Cuddle up with a cat and a comforter, cozy up with some cocoa and your Kindle. You’ve got a lot of books to get through. Happy reading!

Halloween Treat Alert! Ghastle and Yule by Josh Malerman

Malerman’s Ghastle and Yule is the sort of calorie-free Halloween treat you can’t miss. It’s less than a dollar, so the price is right.

Review – Bird Box by Josh Malerman

bird box

In our entertainment-laden society, it is hard to create something scary. We live in the time of the seven (!) Saw movies, which coined the phrase “torture porn.” We’ve seen the evolution of Stephen King both in his novels and the screen, topiary bushes in the shapes of animals rushing towards us each time we leave them unwatched, clowns waiting to snatch us and carry us down gutters into their lairs, bubbles thrust down upon towns from the sky. We’ve known sweet women possessed and more stern but kind exorcists than we can count, guys keeping the faith even when their church has cast them out for their beliefs. And we’ve known haunted houses. Oh, the haunted houses we’ve known.

But Josh Malerman brings us, with Bird Box, the sort of hysterical fear Edgar Allen Poe builds to an almost unbearable height in his short story The Tell-Tale Heart. The air in this book is so thick with anxiety you can cut it with a knife, you can dive into it like it’s a pool. You could almost see the anxiety, if you could just open your eyes.

Because you must keep them closed: in Bird Box, people catch a glimpse of something which drives them mad. They start killing each other, killing themselves. Those unaffected start covering their windows, not leaving their homes. The unaffected choose to act as if they were blind, using brooms or canes to find their way when they must venture out. As time progresses, only those who blindfold themselves outside, to prevent seeing whatever sort of awful thing outside is poisoning humanity, survive.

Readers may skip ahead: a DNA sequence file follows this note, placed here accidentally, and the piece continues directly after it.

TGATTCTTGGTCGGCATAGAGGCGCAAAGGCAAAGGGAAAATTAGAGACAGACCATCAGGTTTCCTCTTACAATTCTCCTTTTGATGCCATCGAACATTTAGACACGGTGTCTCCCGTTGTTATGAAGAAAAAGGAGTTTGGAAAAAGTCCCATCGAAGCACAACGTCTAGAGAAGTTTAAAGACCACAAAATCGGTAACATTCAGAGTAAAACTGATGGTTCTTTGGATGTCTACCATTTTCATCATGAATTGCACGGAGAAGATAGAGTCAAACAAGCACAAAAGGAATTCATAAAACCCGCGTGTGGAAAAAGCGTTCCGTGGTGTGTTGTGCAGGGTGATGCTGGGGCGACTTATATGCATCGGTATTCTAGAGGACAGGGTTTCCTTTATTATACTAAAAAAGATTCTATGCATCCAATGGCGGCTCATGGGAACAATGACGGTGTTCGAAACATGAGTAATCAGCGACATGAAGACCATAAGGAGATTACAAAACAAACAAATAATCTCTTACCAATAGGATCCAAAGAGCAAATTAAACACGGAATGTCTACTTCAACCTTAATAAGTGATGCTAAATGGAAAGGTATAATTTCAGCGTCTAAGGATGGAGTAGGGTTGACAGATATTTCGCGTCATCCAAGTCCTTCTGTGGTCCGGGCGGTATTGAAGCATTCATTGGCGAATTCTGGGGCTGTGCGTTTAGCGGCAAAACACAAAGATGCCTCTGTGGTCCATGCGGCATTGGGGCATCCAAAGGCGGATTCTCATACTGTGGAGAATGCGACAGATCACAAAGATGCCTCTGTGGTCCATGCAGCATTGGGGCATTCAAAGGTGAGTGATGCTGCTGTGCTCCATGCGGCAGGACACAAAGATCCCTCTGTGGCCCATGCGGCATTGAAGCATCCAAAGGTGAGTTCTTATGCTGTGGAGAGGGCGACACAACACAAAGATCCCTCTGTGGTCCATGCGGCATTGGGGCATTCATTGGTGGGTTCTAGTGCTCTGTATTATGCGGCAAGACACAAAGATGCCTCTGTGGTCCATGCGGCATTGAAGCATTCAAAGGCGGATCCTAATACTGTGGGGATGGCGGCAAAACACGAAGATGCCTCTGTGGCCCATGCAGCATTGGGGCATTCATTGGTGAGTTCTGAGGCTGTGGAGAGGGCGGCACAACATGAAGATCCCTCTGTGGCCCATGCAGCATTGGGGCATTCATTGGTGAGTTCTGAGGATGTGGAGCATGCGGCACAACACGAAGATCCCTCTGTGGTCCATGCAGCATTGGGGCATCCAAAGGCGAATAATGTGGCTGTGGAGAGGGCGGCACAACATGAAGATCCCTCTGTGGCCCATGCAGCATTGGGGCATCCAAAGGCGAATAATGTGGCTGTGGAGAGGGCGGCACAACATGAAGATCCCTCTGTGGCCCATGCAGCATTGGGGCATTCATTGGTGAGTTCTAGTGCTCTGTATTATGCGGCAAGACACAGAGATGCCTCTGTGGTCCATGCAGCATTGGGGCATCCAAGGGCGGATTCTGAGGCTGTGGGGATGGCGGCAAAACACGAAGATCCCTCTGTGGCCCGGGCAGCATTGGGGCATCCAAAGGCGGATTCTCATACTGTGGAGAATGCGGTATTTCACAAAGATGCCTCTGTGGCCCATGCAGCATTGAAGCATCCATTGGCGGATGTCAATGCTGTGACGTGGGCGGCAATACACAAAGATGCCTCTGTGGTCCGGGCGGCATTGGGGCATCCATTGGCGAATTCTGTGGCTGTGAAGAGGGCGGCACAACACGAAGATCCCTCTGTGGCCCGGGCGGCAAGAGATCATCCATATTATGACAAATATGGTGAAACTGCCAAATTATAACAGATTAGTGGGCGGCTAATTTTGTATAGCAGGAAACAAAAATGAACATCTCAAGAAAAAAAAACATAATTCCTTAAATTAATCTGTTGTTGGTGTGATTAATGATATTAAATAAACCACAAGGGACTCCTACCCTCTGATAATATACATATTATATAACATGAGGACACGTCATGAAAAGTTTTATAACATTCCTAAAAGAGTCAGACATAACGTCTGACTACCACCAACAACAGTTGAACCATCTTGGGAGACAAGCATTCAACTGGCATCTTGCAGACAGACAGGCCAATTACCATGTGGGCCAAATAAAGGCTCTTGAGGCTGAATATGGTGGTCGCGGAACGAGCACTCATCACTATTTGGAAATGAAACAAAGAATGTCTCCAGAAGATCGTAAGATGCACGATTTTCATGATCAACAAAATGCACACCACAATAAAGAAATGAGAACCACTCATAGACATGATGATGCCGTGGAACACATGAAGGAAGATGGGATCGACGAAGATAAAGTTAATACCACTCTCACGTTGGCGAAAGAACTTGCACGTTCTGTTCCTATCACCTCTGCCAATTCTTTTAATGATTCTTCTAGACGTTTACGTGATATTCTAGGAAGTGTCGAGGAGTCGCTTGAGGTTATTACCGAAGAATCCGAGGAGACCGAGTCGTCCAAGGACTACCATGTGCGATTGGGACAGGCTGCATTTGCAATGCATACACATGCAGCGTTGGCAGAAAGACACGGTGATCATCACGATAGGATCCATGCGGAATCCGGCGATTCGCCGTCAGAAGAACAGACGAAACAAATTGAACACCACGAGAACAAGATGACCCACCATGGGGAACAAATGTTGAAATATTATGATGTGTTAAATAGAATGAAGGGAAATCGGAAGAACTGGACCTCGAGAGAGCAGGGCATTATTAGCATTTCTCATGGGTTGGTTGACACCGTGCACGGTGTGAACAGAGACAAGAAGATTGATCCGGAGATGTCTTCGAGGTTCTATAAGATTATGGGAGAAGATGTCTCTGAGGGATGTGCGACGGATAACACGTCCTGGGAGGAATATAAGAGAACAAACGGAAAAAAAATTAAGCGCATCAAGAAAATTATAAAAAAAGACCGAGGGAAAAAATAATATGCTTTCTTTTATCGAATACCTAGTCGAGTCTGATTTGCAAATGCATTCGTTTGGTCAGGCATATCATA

This is a book of people stumbling in the dark, feeling for things they aren’t sure are there. This is a book in which the moment you decide to take off your blindfold and open your eyes could be your last sane moment on earth. This is a book that heavily relies on mood, one voice calling out slowly to another voice. “Are you still out there…?” “Yes, I’m still here.” “…Are you okay?”

In one of its most memorably terrifying scenes, getting water from a well (what should be a short distance from the safety of home) turns into a sensory delirium, all panic and doubt, as footsteps are heard or imagined, objects felt or brushed over, queries distorted by distance and fear. A short walk turns into an agonizing plunge through the unknown. Bird Box is very scary, indeed.

As those countless Saw films illustrate, brutality is a simple formula, blunt and easy to replicate. Much more difficult to execute is suspense. Suspense happens in all the moments we’ve trained ourselves to ignore, as we rush from one action film to the next, as we save reading only for our daily commutes. Malerman creates, with Bird Box, a world in which each statement, each movement or pause, is dripping with a delicious suspense that demands your full attention. Bird Box deserves a dark house and a warm cup of tea, it deserves your full attention as you pause and think, with each character: “Is this the moment to open your eyes, despite all that may be out there, waiting?”

Bird Box by Josh Malerman on Amazon.com/Powells.com/Indiebound.org

The Shining!

the shining

I just finished Stephen King’s The Shining, in anticipation of reading the recently released Doctor Sleep.  Doctor Sleep, a sequel to The Shining, features a grown-up but still traumatized Danny Torrance.  The Shining is one of the most horrifying books I’ve ever read, and it is amazing how King manages to heighten the fear around harmless things like topiary art to an intense level.

I love to read King’s comments on his work, as he always has great perspective. Here are some great thoughts written by the author in an introduction to a new edition of The Shining, written in 2001:

A killer motivated to his crimes by supernatural forces was, it seemed to me, almost comforting once you got below the surface thrills provided by any halfway competent ghost story.  A killer that might be doing it because of childhood trauma as well as these ghostly forces…ah, that seemed genuinely disturbing.

The decision I made to try and make Jack’s father a real person, one who was loved as well as hated by his flawed son, took me a long way down the road to my current beliefs concerning what is so blithely dismissed as “the horror novel.”  I believe these stories exist because we sometimes need to create unreal monsters and bogies to stand in for all the things we fear in our real lives…

That truth is that monsters are real, and ghosts are real, too.  They live inside us, and sometimes they win.

The Shining by Stephen King on Amazon

Doctor Sleep by Stephen King on Amazon /Doctor Sleep on Indiebound